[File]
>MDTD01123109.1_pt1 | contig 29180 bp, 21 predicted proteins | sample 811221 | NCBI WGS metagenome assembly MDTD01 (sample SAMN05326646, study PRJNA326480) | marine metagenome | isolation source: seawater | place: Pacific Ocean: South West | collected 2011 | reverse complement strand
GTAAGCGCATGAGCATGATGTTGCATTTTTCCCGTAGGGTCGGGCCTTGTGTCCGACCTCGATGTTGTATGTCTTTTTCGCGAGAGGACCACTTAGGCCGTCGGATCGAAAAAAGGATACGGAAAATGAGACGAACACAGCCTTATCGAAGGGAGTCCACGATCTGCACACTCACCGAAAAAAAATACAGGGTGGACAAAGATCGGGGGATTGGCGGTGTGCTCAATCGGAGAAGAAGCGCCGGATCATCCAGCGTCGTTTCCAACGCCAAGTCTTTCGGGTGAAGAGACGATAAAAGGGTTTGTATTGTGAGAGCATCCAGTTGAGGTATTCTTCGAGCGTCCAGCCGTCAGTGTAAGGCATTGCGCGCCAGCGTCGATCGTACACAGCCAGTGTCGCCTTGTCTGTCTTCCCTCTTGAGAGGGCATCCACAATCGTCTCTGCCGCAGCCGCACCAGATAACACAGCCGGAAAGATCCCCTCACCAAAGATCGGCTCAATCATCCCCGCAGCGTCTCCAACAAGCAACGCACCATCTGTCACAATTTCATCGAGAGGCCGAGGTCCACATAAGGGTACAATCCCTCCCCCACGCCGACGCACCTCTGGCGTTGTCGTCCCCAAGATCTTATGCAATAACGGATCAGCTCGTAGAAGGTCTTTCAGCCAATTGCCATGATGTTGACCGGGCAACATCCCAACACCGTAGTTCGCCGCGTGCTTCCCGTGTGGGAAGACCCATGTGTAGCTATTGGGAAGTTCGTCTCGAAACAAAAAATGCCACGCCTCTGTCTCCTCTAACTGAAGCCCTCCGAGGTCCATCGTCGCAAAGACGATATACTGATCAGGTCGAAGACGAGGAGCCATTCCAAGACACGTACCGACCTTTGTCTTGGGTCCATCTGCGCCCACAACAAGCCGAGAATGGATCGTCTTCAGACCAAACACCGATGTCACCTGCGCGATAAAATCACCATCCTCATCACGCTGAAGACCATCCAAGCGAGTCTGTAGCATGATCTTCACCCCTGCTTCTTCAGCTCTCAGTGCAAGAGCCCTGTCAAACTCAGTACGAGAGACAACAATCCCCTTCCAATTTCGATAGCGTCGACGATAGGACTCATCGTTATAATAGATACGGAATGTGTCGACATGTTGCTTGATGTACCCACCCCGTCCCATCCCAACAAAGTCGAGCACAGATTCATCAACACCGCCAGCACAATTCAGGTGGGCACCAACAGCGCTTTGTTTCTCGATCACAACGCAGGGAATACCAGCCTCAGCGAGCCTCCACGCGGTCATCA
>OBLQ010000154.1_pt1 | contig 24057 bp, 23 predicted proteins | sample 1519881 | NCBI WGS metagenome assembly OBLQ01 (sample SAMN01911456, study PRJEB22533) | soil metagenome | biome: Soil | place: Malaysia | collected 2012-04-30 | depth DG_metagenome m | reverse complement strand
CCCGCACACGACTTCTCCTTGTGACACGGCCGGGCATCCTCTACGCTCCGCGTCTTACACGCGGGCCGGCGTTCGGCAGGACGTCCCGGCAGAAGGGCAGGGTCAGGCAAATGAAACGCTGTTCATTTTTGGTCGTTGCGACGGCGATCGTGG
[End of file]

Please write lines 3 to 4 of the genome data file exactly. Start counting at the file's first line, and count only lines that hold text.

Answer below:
>OBLQ010000154.1_pt1 | contig 24057 bp, 23 predicted proteins | sample 1519881 | NCBI WGS metagenome assembly OBLQ01 (sample SAMN01911456, study PRJEB22533) | soil metagenome | biome: Soil | place: Malaysia | collected 2012-04-30 | depth DG_metagenome m | reverse complement strand
CCCGCACACGACTTCTCCTTGTGACACGGCCGGGCATCCTCTACGCTCCGCGTCTTACACGCGGGCCGGCGTTCGGCAGGACGTCCCGGCAGAAGGGCAGGGTCAGGCAAATGAAACGCTGTTCATTTTTGGTCGTTGCGACGGCGATCGTGG